Being a woman can be pretty awesome; we can wear dresses and skirts (or not), have children (or not) and do just about anything we want. But being a woman can also mean internalising a lot of potential harmful stereotypes about what’s beautiful—and what isn’t. I’m sure we’ve all been made to feel less than beautiful (hello, high school), even if it’s just by the ubiquity of one unrealistic type of body being paraded through the media as the ideal.
But there’s a whole different set of self-esteem and body issues that come up when you’re chronically ill. Some of my favourites (that was sarcasm, in case you couldn’t tell): steroid weight gain and associated
fat moon face and breakouts; nail pitting and bed separation from psoriasis; psoriasis in general, because who doesn’t love flakey, itchy and sometimes bloody skin; the fried, damaged hair that is the hallmark of repeated use of a coal tar shampoo (it also smells just lovely); swollen hands and feet (and just about anything else) from arthritis; and brain fog, which isn’t necessarily physical, but it’s certainly let to some bat-shit insane wacky off-beat choices in make-up, hair and clothes. (What did I miss?)
Why should we feel ashamed of any of that? Why should I wear nail polish to hide my freaky nails, wear light clothes and long sleeves to hide my psoriasis or elastic waist-band pants (ugh) on days my hands are flaring? I guess that’s really a question only each of us can answer for ourselves. I think there’s a fine line between accepting ourselves as we are and giving up, and between looking good to feel better and just plain covering up the truth.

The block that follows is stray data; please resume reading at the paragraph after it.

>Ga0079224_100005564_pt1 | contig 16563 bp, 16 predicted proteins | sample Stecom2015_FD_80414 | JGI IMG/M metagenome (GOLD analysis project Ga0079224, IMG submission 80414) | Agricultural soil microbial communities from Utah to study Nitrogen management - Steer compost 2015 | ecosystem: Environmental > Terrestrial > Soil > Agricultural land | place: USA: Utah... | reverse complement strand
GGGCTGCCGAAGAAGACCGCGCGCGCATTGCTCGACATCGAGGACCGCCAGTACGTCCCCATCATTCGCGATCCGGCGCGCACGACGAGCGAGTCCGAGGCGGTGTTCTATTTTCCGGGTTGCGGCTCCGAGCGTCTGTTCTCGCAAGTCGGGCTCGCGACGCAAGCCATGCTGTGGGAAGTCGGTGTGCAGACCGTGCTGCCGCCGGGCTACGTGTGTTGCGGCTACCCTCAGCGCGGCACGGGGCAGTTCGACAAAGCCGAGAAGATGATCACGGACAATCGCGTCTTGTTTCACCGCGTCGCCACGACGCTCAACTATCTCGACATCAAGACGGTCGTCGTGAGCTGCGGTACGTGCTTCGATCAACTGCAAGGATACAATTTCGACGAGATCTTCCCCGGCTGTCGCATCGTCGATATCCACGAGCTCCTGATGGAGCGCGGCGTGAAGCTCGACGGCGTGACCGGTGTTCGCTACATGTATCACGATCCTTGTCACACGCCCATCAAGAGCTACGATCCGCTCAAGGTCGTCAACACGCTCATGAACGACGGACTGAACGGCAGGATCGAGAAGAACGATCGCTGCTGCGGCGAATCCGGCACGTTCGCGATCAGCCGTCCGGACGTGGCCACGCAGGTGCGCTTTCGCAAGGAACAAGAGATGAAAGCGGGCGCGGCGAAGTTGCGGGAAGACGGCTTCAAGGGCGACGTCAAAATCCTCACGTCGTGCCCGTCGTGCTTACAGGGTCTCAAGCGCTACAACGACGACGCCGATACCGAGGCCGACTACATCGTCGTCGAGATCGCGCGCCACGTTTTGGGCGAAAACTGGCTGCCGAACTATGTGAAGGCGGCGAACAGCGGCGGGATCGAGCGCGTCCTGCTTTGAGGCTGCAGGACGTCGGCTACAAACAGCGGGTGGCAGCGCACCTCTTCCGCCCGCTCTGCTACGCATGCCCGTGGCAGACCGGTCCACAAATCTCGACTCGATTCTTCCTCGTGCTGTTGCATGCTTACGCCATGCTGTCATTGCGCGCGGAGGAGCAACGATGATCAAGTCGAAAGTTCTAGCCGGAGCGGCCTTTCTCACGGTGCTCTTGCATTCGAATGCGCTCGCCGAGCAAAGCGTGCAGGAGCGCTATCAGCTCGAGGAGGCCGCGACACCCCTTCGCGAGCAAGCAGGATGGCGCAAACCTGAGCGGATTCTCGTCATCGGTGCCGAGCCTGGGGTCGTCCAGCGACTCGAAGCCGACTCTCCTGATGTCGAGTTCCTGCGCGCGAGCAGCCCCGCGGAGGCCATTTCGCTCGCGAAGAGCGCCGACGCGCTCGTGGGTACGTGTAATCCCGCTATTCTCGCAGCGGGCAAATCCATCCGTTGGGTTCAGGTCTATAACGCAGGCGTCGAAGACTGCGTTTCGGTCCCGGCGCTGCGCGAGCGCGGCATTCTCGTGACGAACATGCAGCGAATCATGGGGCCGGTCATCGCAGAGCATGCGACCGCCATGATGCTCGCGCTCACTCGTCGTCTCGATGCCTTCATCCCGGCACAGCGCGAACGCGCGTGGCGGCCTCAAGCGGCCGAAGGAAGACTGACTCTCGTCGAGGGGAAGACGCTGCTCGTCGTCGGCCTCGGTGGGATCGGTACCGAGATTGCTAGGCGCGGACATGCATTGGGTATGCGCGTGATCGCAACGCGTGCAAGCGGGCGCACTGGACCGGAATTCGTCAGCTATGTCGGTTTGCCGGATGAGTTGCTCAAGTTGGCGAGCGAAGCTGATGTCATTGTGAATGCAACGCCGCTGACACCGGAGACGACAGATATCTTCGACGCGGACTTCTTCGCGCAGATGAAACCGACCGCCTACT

As for me, I’m sure I’ll continue to care about my appearance, to wear flattering clothes and paint my nails fun colours and eschew elastic-waist pants. But I do it to express who I am, instead of hiding it. Yes, I have psoriasis and, yes, I have psoriatic arthritis, but I’m also young and interested in style, and looking good helps my self-esteem. So, take that media and take that, chronic illness; I am beautiful despite all of that.
(Also, since the last time I used a song lyric as a title, I got tons of people finding my site by Googling that lyric—and, in fact, still do—the song from my title is “Bullet” by Steel Train. You’re welcome.)